A New “License Compact”? Why?
Last year, the Missouri Legislature passed a watershed law that established one of the first true interstate license reciprocity reforms in the country. Missouri’s law recognizes out-of-state licenses for a host of jobs to make it easier not only for trained professionals to offer services in the state, but to ensure Missourians have a robust supply of workers to meet their needs. Now for most licensed professions, Missouri consumers have practical access to workers who could be licensed (and in good standing) in any of the 50 states, not just Missouri.
It’s why I don’t quite understand the logic of a handful of proposals being floated in the legislature this year that would adopt “compact” licensing legislation for doctors. A compact is an agreement between and among states that facilitates cooperation on a given issue and is often overseen by a third-party regulatory group. For instance, the Interstate Medical Licensure Compact (IMLC)—launched by the Federation of State Medical Boards to oversee interstate physician licensing—has been adopted in about half the states in the union.
If a state has no license reciprocity statute at all, it might make sense to join a compact. After all, access to two states’ resources is greater than access to one, and in the case of the IMLC, about half of the states is certainly greater than one state alone.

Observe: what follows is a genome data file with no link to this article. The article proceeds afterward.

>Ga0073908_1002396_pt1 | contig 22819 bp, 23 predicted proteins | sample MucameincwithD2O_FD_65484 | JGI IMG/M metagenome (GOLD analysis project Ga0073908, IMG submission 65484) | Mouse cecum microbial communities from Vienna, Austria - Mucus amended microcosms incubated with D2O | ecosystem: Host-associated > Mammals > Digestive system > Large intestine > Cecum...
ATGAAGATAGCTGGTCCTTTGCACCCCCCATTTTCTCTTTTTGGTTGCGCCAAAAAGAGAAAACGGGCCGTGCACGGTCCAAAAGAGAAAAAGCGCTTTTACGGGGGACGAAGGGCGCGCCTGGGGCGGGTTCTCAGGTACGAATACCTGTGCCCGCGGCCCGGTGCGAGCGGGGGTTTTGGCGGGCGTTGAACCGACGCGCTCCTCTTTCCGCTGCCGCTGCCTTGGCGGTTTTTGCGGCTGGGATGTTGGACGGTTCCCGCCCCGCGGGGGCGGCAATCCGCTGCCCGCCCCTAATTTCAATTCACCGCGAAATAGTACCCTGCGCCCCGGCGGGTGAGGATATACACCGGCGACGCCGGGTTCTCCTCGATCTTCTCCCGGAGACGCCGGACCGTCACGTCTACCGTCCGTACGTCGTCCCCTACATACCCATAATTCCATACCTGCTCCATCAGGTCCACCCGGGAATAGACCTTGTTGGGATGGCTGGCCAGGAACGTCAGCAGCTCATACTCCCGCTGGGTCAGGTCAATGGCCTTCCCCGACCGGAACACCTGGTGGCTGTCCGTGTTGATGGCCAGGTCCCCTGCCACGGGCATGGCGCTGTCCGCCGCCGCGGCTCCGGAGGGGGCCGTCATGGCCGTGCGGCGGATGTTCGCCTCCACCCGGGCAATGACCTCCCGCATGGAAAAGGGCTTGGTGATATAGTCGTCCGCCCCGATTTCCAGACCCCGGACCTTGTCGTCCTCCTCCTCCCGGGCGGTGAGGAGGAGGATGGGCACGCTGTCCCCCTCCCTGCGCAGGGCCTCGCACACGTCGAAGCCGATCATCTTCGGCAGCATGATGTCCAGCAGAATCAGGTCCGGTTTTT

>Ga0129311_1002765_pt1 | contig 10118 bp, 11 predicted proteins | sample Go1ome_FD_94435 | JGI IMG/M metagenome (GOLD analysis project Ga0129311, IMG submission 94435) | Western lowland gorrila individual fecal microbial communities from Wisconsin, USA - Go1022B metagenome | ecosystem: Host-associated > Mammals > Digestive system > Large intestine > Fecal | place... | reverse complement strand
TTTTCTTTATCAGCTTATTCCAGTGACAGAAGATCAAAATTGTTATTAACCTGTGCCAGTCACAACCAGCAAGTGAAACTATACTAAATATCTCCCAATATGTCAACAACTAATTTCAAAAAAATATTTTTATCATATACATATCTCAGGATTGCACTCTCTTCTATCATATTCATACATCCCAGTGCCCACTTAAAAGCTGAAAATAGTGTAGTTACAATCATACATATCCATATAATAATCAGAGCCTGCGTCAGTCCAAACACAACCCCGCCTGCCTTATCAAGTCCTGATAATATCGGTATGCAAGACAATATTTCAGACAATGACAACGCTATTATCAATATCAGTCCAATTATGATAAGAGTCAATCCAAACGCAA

But if you’ve already opened the door to your residents accessing doctors from all FIFTY states, what incentive is there exactly for a state like Missouri to delegate any authority to an association of other states’ medical boards?
We touched on the idea of medical compacts in our 2016 paper on health care licensure reform “Demand Supply: Why Licensing Reform Matters to Improving American Health Care,” and we noted our concern about reinforcing a licensing system that is overly fixated on protecting the prerogatives of state-based medical boards. As Cato Institute adjunct scholar Shirley Svorny wrote about a similar proposal in Mississippi in 2016:
The [IMLC] compact may seem like a positive step to those who don’t have the time to look at it very closely. Surely, respected representatives of physician groups and the Federation of State Medical Boards will encourage Mississippi legislators to adopt the model legislation and join the compact. These groups are overselling the contribution the compact can make to improving access to telemedicine because they do not want federal licensing. (At the same time, the Mississippi State Board of Medical Licensure is seeking to squash private telemedicine providers, thus diminishing health care access even further.) [Emphasis mine]
Therein lies the issue. Compacts like the IMLC market that it makes it easier for doctors to go through the arduous process of licensing in multiple states, but the point of interstate license reciprocity is that it shouldn’t be an arduous process to begin with, and barely a “process” at all for doctors already licensed and in good standing in their home states. Throw in the self-interest of the Federation of State Medical Boards of establishing its own national umbrella organization to protect its turf from federal regulation, and you have all the reason in the world to question why Missouri would adopt the IMLC at all.
The future of licensure is fewer licenses, and to the extent a proposal works in the opposite direction and supports the status quo, policymakers and the public should be highly skeptical of whether such proposals are more useful to the public—or whether they’re more useful to the interest groups that would control the proposed system.